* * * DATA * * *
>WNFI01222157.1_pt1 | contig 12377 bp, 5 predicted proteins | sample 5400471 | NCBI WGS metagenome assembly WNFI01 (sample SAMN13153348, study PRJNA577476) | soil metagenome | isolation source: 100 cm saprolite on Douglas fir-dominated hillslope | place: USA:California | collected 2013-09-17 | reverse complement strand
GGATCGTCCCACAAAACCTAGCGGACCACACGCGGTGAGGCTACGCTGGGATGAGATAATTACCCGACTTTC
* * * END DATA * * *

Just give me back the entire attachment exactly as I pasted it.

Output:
>WNFI01222157.1_pt1 | contig 12377 bp, 5 predicted proteins | sample 5400471 | NCBI WGS metagenome assembly WNFI01 (sample SAMN13153348, study PRJNA577476) | soil metagenome | isolation source: 100 cm saprolite on Douglas fir-dominated hillslope | place: USA:California | collected 2013-09-17 | reverse complement strand
GGATCGTCCCACAAAACCTAGCGGACCACACGCGGTGAGGCTACGCTGGGATGAGATAATTACCCGACTTTC